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This earlier research provides a clear differentiation between FAR and NFAR students in terms of demographic and financial factors, but does not address the question of how FAR students differ from NFAR students in terms of spending and attitudes towards debt (which may provide some insight into how students actually become FAR).
The present study extends the work of Lyons (2004) and Pinto and Mansfield (2006) by studying the differences between FAR students and NFAR students in how they use their credit cards.
The primary research question of this study is: Do FAR students differ significantly from NFAR students in terms of their overall reported credit card spending patterns?
food, clothing, living expenses, education, car maintenance and gas) with greater frequency than NFAR students?
eating out, entertainment, travel, and electronics) with greater frequency than NFAR students?
* How different are FAR students from NFAR students in terms of risky credit card use?
All other students are considered to be Non-Financially At-Risk (NFAR).
Independent sample t-tests are used to analyze the main research question: do FAR students differ significantly from NFAR students in terms of their overall reported credit card spending patterns?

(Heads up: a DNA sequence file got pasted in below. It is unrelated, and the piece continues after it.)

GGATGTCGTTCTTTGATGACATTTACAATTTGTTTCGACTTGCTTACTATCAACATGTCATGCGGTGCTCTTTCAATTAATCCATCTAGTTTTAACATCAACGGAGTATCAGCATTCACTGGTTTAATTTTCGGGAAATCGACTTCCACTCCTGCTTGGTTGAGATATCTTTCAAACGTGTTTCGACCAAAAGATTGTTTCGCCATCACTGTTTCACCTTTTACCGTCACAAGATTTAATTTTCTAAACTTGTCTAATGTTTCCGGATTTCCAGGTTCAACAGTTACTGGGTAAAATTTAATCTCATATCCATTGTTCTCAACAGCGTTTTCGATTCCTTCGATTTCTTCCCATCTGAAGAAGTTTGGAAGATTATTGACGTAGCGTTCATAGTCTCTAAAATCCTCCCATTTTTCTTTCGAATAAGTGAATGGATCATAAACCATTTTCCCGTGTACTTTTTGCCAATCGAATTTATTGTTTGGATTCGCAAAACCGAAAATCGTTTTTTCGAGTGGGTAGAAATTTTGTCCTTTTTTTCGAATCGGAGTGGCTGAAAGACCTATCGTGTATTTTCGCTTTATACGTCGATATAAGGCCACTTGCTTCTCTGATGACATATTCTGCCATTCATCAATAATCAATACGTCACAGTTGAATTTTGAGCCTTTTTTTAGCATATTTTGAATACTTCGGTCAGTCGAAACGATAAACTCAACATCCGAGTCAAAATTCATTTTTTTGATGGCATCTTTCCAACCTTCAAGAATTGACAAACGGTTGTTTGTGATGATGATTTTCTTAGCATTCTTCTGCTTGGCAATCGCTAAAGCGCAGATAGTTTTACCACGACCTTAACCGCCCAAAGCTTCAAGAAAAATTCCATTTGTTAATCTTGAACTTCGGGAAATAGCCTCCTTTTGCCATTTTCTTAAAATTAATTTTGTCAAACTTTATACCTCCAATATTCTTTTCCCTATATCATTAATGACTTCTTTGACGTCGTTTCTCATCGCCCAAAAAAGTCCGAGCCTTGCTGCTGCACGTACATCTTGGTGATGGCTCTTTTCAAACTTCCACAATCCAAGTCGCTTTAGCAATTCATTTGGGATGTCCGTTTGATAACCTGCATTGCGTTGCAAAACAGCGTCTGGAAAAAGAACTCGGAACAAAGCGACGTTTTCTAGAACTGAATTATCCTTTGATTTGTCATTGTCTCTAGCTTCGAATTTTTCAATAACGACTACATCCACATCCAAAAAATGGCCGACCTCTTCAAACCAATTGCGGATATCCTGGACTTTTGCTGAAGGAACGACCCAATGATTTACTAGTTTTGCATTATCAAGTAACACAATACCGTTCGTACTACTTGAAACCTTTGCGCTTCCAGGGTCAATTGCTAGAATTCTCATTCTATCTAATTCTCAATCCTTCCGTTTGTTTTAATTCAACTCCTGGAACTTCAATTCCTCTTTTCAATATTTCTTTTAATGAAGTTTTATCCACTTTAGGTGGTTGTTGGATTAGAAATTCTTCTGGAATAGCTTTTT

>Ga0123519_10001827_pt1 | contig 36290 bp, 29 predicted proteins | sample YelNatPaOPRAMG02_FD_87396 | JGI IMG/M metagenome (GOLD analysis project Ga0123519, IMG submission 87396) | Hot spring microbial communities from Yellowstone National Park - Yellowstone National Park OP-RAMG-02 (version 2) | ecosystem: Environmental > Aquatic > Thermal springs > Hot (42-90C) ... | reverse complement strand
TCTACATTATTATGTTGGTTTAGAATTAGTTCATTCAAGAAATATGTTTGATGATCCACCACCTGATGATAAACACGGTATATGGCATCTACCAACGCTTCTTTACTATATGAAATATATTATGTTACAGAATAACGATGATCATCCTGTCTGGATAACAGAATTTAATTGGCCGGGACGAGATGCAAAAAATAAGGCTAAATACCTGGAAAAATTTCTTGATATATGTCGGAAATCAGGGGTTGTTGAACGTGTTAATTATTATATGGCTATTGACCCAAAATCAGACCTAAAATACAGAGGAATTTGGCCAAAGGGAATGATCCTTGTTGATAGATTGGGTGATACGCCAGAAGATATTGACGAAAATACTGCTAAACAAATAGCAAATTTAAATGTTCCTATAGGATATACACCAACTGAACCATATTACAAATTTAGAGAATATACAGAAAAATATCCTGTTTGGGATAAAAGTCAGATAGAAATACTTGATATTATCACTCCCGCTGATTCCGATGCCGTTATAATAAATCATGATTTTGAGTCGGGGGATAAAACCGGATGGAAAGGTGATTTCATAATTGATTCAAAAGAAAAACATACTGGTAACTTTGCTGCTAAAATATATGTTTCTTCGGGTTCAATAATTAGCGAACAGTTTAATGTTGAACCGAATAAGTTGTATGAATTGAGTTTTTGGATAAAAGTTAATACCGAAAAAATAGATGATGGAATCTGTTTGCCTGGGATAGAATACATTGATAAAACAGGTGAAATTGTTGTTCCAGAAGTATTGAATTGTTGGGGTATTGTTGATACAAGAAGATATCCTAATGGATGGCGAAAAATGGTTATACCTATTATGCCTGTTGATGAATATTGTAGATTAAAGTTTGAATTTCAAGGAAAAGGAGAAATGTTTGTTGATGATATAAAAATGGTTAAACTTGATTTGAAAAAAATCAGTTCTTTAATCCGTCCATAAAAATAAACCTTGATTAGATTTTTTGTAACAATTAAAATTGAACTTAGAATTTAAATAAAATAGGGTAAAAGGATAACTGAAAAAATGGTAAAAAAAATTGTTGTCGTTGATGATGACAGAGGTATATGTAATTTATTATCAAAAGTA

FAR students were not statistically different from NFAR students in terms of expenditures for computers and related items, Greek involvement, general books, media purchases, or other expenditures.
A secondary goal was to determine whether or not FAR students differ significantly from NFAR students in how they use their credit cards.
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- NFAR CH
- NFAT activating protein with ITAM motif 1
- NFAT activation molecule 1
- NFAT transcription complex cytosolic component
- NFAT transcription complex, pre-existing component
- NFAT-activating protein with ITAM motif 1
- NFB (disambiguation)